• B29C45/00Injection moulding, i.e. forcing the required volume of moulding material through a nozzle into a closed mould; Apparatus therefor
    • B29C45/17Component parts, details or accessories; Auxiliary operations
    • B29C45/46Means for plasticising or homogenising the moulding material or forcing it into the mould
    • B29C45/53Means for plasticising or homogenising the moulding material or forcing it into the mould using injection ram or piston
    • B29C45/54Means for plasticising or homogenising the moulding material or forcing it into the mould using injection ram or piston and plasticising screw
    • BPERFORMING OPERATIONS; TRANSPORTING
    • B29WORKING OF PLASTICS; WORKING OF SUBSTANCES IN A PLASTIC STATE IN GENERAL
    • B29CSHAPING OR JOINING OF PLASTICS; SHAPING OF MATERIAL IN A PLASTIC STATE, NOT OTHERWISE PROVIDED FOR; AFTER-TREATMENT OF THE SHAPED PRODUCTS, e.g. REPAIRING
    • B29C45/00Injection moulding, i.e. forcing the required volume of moulding material through a nozzle into a closed mould; Apparatus therefor
    • B29C45/17Component parts, details or accessories; Auxiliary operations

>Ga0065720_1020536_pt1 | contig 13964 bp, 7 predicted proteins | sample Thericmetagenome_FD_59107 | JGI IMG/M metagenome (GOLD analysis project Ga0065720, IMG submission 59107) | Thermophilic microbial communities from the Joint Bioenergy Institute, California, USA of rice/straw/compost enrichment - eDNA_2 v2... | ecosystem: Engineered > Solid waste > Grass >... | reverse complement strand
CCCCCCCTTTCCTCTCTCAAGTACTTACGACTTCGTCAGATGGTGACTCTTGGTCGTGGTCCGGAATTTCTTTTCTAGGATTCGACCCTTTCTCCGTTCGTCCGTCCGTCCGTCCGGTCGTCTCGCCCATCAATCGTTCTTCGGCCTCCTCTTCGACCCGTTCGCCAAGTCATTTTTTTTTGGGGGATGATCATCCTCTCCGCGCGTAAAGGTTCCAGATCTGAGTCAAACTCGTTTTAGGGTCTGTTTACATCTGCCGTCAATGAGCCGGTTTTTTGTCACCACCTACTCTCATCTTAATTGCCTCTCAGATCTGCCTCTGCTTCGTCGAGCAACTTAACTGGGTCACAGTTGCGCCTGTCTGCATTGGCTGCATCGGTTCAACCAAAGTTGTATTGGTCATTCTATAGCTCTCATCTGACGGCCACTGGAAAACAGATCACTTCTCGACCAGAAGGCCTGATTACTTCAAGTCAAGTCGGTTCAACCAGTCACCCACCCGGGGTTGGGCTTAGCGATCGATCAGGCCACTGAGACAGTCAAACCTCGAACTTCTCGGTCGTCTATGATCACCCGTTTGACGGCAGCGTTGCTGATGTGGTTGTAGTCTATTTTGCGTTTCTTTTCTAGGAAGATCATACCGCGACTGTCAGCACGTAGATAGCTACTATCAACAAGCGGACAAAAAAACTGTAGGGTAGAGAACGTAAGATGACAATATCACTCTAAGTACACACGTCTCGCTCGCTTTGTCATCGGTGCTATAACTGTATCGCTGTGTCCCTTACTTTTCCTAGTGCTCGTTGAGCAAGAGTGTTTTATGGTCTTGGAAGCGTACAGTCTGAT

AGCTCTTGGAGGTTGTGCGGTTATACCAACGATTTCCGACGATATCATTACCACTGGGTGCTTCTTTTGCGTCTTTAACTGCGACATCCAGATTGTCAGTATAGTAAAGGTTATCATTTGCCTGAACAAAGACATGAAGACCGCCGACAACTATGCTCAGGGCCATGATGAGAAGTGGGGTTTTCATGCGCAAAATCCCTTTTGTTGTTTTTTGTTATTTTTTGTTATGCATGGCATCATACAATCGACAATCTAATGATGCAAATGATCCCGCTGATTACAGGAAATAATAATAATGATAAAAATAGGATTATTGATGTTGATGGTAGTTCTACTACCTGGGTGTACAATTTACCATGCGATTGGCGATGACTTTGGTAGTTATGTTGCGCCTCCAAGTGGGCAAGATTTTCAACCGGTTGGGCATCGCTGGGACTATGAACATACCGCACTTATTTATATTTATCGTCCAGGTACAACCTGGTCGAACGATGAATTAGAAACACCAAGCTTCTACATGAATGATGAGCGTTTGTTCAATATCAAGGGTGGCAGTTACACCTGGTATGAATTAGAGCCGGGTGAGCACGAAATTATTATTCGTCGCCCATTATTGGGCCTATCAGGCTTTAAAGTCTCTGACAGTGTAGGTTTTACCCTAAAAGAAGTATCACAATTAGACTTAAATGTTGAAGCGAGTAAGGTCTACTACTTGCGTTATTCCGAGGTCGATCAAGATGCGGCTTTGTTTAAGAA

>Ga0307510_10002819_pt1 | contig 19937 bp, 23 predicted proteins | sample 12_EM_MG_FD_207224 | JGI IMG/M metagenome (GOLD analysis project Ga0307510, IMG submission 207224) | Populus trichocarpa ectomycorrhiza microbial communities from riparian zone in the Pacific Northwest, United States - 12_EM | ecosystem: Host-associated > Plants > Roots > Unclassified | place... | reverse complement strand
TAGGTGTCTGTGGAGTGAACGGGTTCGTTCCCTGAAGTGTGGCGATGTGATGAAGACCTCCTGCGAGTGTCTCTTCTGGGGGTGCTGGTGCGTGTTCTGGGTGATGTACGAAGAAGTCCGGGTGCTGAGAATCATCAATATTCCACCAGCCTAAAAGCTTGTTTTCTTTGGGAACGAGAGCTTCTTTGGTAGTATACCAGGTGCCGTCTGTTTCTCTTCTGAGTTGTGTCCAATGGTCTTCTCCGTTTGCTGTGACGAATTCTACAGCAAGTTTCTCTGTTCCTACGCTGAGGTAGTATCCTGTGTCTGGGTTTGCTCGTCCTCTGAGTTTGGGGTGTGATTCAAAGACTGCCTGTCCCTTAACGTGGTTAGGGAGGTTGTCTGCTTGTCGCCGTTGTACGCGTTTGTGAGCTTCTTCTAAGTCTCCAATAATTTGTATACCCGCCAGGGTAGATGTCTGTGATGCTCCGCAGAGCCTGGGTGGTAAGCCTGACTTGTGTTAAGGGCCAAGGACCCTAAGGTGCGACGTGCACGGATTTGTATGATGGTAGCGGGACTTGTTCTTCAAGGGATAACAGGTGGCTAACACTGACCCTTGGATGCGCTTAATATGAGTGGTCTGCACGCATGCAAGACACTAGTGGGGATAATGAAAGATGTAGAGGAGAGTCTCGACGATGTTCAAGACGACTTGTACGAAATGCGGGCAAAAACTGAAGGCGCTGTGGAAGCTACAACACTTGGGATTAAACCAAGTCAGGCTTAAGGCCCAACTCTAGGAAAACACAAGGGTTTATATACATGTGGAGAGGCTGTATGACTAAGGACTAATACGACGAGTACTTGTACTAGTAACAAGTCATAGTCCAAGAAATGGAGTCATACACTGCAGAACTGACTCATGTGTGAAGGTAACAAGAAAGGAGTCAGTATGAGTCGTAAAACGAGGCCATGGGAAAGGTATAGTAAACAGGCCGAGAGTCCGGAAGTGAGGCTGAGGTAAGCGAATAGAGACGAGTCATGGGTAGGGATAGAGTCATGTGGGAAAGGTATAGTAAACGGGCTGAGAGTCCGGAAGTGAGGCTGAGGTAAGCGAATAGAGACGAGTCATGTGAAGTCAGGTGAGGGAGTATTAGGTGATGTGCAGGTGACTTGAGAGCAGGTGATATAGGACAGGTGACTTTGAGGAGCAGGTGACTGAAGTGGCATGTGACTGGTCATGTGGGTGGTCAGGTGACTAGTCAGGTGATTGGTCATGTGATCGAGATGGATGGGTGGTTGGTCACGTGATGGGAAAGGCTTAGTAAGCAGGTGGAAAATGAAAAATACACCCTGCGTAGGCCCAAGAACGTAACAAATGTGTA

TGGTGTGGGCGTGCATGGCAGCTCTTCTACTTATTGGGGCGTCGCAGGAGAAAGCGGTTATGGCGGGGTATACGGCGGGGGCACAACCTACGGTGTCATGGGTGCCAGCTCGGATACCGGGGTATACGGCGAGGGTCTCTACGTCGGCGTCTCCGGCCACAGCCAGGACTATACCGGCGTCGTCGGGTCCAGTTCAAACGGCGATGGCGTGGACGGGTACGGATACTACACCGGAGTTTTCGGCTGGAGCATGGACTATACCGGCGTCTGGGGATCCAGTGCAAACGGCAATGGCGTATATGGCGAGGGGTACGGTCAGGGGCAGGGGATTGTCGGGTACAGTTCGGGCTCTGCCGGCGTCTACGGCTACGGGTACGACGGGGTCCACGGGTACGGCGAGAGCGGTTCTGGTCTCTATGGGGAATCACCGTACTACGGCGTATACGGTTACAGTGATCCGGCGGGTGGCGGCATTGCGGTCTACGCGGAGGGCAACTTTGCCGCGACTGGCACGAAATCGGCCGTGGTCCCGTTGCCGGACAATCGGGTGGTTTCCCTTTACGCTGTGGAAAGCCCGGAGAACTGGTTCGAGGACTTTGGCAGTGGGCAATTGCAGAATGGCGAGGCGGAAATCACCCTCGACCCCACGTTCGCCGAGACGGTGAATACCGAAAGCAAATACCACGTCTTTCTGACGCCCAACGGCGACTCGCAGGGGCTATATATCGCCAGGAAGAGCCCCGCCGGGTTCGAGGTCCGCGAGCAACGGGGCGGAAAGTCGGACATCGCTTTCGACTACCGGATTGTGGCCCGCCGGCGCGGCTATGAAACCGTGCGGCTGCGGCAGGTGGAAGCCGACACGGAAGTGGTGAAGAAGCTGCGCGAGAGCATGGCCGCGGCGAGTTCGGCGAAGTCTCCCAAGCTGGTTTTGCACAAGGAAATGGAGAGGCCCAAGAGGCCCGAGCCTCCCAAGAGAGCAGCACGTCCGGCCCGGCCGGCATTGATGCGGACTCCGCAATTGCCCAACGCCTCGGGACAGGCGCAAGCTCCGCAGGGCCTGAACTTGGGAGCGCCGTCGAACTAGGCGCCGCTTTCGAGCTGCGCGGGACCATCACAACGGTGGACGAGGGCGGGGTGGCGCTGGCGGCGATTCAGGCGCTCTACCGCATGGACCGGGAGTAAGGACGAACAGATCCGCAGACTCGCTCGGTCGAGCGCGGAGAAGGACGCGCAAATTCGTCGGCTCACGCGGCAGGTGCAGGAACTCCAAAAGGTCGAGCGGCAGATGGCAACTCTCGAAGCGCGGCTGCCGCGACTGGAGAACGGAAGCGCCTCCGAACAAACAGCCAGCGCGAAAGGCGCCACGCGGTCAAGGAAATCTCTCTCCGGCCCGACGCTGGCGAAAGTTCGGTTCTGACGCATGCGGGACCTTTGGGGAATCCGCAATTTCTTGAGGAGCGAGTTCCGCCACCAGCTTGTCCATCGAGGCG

• B29C45/46Means for plasticising or homogenising the moulding material or forcing it into the mould
    • B29C45/53Means for plasticising or homogenising the moulding material or forcing it into the mould using injection ram or piston
    • B29C45/531Drive means therefor
    • BPERFORMING OPERATIONS; TRANSPORTING
    • B29WORKING OF PLASTICS; WORKING OF SUBSTANCES IN A PLASTIC STATE IN GENERAL
    • B29CSHAPING OR JOINING OF PLASTICS; SHAPING OF MATERIAL IN A PLASTIC STATE, NOT OTHERWISE PROVIDED FOR; AFTER-TREATMENT OF THE SHAPED PRODUCTS, e.g. REPAIRING
    • B29C45/00Injection moulding, i.e. forcing the required volume of moulding material through a nozzle into a closed mould; Apparatus therefor
    • B29C45/17Component parts, details or accessories; Auxiliary operations